Half of all strokes on the score card are allotted for putting. Reducing your putts per round is the fastest way to drop your handicap.
The 3 key factors to good putting are
- Ability to putt the ball on a straight line
- Controlling the distance a putt rolls
- Reading greens
Most players focus a great deal on the first 2 factors but neglect the third, leading to many missed putts.
A system recently developed by Mark Sweeny, AimPoint, has become the new standard of excellence in predictive putting. This system is the technology used during PGA Tour television coverage that creates the blue line showing how the putt will break before the player strikes it. It is wildly accurate and the best news, it can be taught.
I recently spent some time with AimPoint certified instructor and award winning teacher Paul Horton to go over the basics. We worked on the introductory course which involves all single plane breaking putts inside 20 feet.
The main philosophy of this system is that a player should read the break based on the position of his/her ball on the green, versus the tried and true “looking down the line”. Where the ball is on the green will determine how a putt breaks.
There are three variables in break:
The slope on a flat green is zero. The holes on most greens are cut at about a 2% slope and severe greens cut at about 4%.
To determine slope, stand 8 feet below the hole and estimate the number of inches of tilt it is from flat. Two inches of tilt is equivalent to 2%, 3 inches is 3%, etc… Slope is a skill that is learned by eyeballing, and confirming with a measuring device (such as a digital level available at most hardware stores).
The key to reading greens is based on the direction of slope. This is determined by walking in a circle around the hole the same distance your ball is away. You want to get your feet involved in feeling the green, versus reading it with your eyes. You are looking to feel where you start to walk uphill, where you start to walk down hill, and where your feet feel dead level. The point where your feet are level between the uphill and the down hill is referred to as the Zero Line.
To determine how putts break from the Zero Line, if you have an uphill putt, all putts to the right of the Zero Line break right to left and all putts to the left of the Zero Line break left to right. The opposite is true of downhill putts. Putts to the left of the Zero Line will break right to left and all putts right of the Zero Line break left to right.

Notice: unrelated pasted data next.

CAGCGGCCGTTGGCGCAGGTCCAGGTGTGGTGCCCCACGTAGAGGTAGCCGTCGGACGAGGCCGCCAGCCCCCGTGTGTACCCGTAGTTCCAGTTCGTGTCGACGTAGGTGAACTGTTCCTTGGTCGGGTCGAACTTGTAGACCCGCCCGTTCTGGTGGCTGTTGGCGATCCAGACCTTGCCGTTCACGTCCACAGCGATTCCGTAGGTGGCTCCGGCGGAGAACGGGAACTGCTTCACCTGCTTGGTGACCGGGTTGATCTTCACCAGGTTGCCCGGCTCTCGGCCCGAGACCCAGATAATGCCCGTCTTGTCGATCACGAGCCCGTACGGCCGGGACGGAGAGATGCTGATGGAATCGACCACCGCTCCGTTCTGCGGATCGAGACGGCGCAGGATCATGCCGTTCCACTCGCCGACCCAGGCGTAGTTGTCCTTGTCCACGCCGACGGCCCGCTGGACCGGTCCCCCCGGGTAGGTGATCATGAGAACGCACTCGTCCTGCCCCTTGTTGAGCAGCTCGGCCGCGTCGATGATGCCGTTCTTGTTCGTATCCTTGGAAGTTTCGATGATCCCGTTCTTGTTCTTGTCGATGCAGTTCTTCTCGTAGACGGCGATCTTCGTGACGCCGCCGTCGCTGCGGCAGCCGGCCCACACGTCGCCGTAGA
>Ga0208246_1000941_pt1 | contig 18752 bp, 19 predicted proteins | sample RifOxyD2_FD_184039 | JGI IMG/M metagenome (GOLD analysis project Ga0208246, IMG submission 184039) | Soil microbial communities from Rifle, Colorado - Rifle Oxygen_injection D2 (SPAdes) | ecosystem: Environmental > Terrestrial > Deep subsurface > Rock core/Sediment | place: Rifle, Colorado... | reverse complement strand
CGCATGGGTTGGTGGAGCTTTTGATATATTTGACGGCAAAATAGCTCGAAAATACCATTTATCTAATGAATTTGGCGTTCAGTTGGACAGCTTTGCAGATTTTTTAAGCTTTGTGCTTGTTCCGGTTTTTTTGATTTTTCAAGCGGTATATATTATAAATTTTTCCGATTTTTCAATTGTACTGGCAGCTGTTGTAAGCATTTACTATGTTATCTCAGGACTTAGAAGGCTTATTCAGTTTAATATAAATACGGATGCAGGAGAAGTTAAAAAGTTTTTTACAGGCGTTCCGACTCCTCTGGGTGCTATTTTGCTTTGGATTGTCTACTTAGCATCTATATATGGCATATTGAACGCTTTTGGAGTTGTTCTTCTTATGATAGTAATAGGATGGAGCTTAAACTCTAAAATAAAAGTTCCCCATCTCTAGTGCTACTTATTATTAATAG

The angle is the distance away from the zero line. It goes from 1degree to 90 degrees with 1 degree having the least amount of break and 90% the most. 90 degrees is a cross hill put that is neither uphill or down hill.
The farther the ball is from the hole, the longer time it will take to get to the hole, which means more break.
An interesting question was posed to me. You have a 10 foot uphill putt or a 10 foot downhill putt. In which situation is the ball rolling faster? Like most players I answered a down hill putt. Horton, kindly corrected me and said no an uphill putt is faster because it is a more aggressive stroke and is travelling faster to the hole. A down hill putt takes more time to go the same distance causing it to break more than uphill putts. Remember this!
Green speed is key in the time factor as well. Knowing the stimp (speed of green) is important. To estimate green speed, go to practice a green, find a hole on a 2 % slope and putt at the 90 degree line. If the putt breaks more than expected assume a faster stimp (9-10). If the ball breaks less than expected use a slower stimp (7-8).
It varies region to region, but most golf courses typically average 7 to 10 stimp speeds. Tour players typically play on courses that average 10-12 with majors being 13 or more.
Here are the steps Horton takes every time he reads a green:
- Assess the green back from the fairway. Look how the green is shaped and how water would run off it. Course architects design greens for proper drainage. Spot any tiers on the green, and pick the level you want to put from BEFORE you hit your shot. Make sure to note where “jail” is. You don’t want to short side yourself. You are looking for the easiest putt which is usually directly below the hole.
- As you approach the green assess how far you are from the hole and look at the Slope. This is sometimes easier to pick out from further away.
- As you approach the hole determine if the putt is uphill, downhill or cross hill. If it is up hill or down hill find the Zero Line if it is cross hill it is 90 degrees.
- Estimate your distance from the hole (5 feet, 10 feet, etc…), the Angle it is on (distance from the Zero Line), what Slope your ball will be rolling over (is it average at 2 % or severe at 4 %) and how fast the greens are (stimp).
- Once you know the Slope of the intended putt, have determined the Zero Line by walking around the hole, estimated the Angle away from the Zero Line and how fast the green is, there is a predetermined amount of break. To be precise, there is an AimPoint chart used for this that will detail the number of inches a putt will break based on those factors.
- Once you know how many inches away from the cup to aim, you line your ball up, stroke the ball straight on your aim line and target for it to be 6 – 12 inches past the cup.
AimPoint takes the guess work out of reading putts. It is a game changing skill that can be acquired. People who are skilled at AimPoint can read greens in fewer than 30 seconds after much practice. If you want to learn more about AimPoint email Paul Horton at email@example.com.
By: Lisa “Longball” Vloosywk